Clinical Recommendations on Carious Tissue Removal in Cavitated Lesions

Falk Schwendicke, Jo Frencken, Nicola Innes

Research output: Chapter in Book/Report/Conference proceedingChapter (peer-reviewed)

Abstract

Non-cleansable carious lesions where sealing is no longer an option should be restored in the vast majority of cases. Prior to restoring the cavity, carious tissue removal is performed, mainly to increase the longevity of the restoration. Such removal, however, should not be conducted in a way that the vital pulp is harmed. This means that in teeth with shallow or moderately deep lesions, selective removal to firm dentine is recommended, while in deep lesions (radiographically extending into the pulpal third or quarter of the dentine) selective removal to soft dentine should be performed. In permanent teeth, stepwise removal is a possible alternative, while in primary teeth the Hall Technique can be considered too. To assess carious tissue removal, the hardness of the dentine should be the primary criterion. Moisture, colour, and additional parameters (like fluorescence of bacterial porphyrins, etc.) might be used, but should be critically evaluated towards their validity and patients' benefit. There is insufficient evidence to recommend a specific single carious tissue removal method. However, hand or chemomechanical excavation seem useful, as they reduce pain and discomfort during treatment. Current evidence also does not support any specific restoration material or (bonding) strategy for restoring cavities resulting from different carious tissue removal strategies. Prior to restoring the cavity, cavity disinfection is not recommended any longer.

Original languageEnglish
Title of host publicationCaries Excavation
Subtitle of host publicationEvolution of Treating Cavitated Carious Lesions
EditorsF Schwendicke, J Frencken, N Innes
PublisherKarger
Pages162-166
Number of pages5
Volume27
ISBN (Electronic)978-3-318-06369-1
ISBN (Print)978-3-318-06368-4
DOIs
Publication statusPublished - Jun 2018

Publication series

NameMonographs in oral science
ISSN (Print)0077-0892

Fingerprint

Dentin
Tooth
Deciduous Tooth
Disinfection
Porphyrins
Hardness
Hand
Color
Fluorescence
Pain
Therapeutics

Cite this

Schwendicke, F., Frencken, J., & Innes, N. (2018). Clinical Recommendations on Carious Tissue Removal in Cavitated Lesions. In F. Schwendicke, J. Frencken, & N. Innes (Eds.), Caries Excavation: Evolution of Treating Cavitated Carious Lesions (Vol. 27, pp. 162-166). (Monographs in oral science). Karger. https://doi.org/10.1159/000487843
Schwendicke, Falk ; Frencken, Jo ; Innes, Nicola. / Clinical Recommendations on Carious Tissue Removal in Cavitated Lesions. Caries Excavation: Evolution of Treating Cavitated Carious Lesions. editor / F Schwendicke ; J Frencken ; N Innes. Vol. 27 Karger, 2018. pp. 162-166 (Monographs in oral science).
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Schwendicke, F, Frencken, J & Innes, N 2018, Clinical Recommendations on Carious Tissue Removal in Cavitated Lesions. in F Schwendicke, J Frencken & N Innes (eds), Caries Excavation: Evolution of Treating Cavitated Carious Lesions. vol. 27, Monographs in oral science, Karger, pp. 162-166. https://doi.org/10.1159/000487843

Clinical Recommendations on Carious Tissue Removal in Cavitated Lesions. / Schwendicke, Falk; Frencken, Jo; Innes, Nicola.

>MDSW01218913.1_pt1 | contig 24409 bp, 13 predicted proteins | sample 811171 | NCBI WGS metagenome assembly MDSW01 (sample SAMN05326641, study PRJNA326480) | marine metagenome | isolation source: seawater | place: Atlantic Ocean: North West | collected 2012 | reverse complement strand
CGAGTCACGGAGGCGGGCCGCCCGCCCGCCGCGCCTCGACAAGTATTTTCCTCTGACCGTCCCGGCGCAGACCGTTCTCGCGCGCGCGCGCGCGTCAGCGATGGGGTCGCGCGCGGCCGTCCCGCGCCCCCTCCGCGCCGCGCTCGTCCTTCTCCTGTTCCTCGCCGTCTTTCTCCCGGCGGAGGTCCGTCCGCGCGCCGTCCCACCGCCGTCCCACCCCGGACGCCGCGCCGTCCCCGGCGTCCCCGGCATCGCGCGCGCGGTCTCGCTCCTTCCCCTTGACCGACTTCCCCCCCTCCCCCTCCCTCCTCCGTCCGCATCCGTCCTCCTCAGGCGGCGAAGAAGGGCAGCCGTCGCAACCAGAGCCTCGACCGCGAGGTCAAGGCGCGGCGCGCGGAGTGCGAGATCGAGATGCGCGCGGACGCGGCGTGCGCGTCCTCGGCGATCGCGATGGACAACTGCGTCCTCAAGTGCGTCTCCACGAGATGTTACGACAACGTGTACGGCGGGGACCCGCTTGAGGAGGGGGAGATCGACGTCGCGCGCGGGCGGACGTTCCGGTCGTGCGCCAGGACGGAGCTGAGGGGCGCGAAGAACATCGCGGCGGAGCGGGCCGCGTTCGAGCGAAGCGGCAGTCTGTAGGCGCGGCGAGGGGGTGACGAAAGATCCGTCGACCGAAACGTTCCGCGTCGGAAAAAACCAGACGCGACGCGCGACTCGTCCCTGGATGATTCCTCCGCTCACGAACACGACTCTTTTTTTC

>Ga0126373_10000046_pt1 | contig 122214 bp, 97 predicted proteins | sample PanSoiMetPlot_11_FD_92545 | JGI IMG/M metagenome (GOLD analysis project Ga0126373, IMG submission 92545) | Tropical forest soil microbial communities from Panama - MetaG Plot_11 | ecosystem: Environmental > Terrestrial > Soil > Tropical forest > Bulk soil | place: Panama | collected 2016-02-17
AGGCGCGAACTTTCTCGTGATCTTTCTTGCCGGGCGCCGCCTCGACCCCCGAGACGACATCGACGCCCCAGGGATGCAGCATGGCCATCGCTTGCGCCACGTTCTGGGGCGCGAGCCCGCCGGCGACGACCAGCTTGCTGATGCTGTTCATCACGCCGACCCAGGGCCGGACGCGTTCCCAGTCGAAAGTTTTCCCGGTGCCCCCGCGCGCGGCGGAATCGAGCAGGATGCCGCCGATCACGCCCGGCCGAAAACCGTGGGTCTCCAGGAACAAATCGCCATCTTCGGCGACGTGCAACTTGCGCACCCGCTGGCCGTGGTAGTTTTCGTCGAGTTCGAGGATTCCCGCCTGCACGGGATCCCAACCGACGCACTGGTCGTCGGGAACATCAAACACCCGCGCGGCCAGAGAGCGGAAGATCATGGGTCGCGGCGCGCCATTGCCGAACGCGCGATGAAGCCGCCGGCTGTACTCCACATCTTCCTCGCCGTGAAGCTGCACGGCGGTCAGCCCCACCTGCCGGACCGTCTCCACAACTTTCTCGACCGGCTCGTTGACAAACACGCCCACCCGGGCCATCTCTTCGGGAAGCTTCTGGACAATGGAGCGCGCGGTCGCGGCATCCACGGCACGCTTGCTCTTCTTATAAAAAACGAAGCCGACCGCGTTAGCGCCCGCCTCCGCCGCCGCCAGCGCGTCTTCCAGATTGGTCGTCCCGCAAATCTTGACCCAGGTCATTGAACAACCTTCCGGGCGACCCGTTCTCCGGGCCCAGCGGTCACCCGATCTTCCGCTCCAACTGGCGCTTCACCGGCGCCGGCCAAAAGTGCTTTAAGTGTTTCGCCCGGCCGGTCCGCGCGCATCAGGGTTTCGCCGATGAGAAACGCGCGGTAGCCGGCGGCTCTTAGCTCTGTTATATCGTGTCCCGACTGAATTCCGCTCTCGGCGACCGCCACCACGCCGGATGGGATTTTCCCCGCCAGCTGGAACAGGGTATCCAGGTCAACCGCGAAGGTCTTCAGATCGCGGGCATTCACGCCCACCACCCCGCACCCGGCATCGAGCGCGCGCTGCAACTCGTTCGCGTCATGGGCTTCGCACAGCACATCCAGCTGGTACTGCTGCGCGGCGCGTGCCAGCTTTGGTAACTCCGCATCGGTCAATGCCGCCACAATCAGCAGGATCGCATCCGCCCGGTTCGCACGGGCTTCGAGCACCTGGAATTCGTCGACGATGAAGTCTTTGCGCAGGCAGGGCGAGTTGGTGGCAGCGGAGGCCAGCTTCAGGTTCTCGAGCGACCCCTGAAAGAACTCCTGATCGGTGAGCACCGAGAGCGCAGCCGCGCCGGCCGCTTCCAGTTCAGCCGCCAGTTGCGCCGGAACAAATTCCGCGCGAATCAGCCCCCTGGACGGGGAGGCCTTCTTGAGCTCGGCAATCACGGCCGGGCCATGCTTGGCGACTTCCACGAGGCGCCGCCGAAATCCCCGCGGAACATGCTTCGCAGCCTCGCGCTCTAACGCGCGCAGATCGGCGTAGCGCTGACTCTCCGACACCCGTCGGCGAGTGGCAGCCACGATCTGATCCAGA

Caries Excavation: Evolution of Treating Cavitated Carious Lesions. ed. / F Schwendicke; J Frencken; N Innes. Vol. 27 Karger, 2018. p. 162-166 (Monographs in oral science).

Research output: Chapter in Book/Report/Conference proceedingChapter (peer-reviewed)

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AB - Non-cleansable carious lesions where sealing is no longer an option should be restored in the vast majority of cases. Prior to restoring the cavity, carious tissue removal is performed, mainly to increase the longevity of the restoration. Such removal, however, should not be conducted in a way that the vital pulp is harmed. This means that in teeth with shallow or moderately deep lesions, selective removal to firm dentine is recommended, while in deep lesions (radiographically extending into the pulpal third or quarter of the dentine) selective removal to soft dentine should be performed. In permanent teeth, stepwise removal is a possible alternative, while in primary teeth the Hall Technique can be considered too. To assess carious tissue removal, the hardness of the dentine should be the primary criterion. Moisture, colour, and additional parameters (like fluorescence of bacterial porphyrins, etc.) might be used, but should be critically evaluated towards their validity and patients' benefit. There is insufficient evidence to recommend a specific single carious tissue removal method. However, hand or chemomechanical excavation seem useful, as they reduce pain and discomfort during treatment. Current evidence also does not support any specific restoration material or (bonding) strategy for restoring cavities resulting from different carious tissue removal strategies. Prior to restoring the cavity, cavity disinfection is not recommended any longer.

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ER -

Schwendicke F, Frencken J, Innes N. Clinical Recommendations on Carious Tissue Removal in Cavitated Lesions. In Schwendicke F, Frencken J, Innes N, editors, Caries Excavation: Evolution of Treating Cavitated Carious Lesions. Vol. 27. Karger. 2018. p. 162-166. (Monographs in oral science). https://doi.org/10.1159/000487843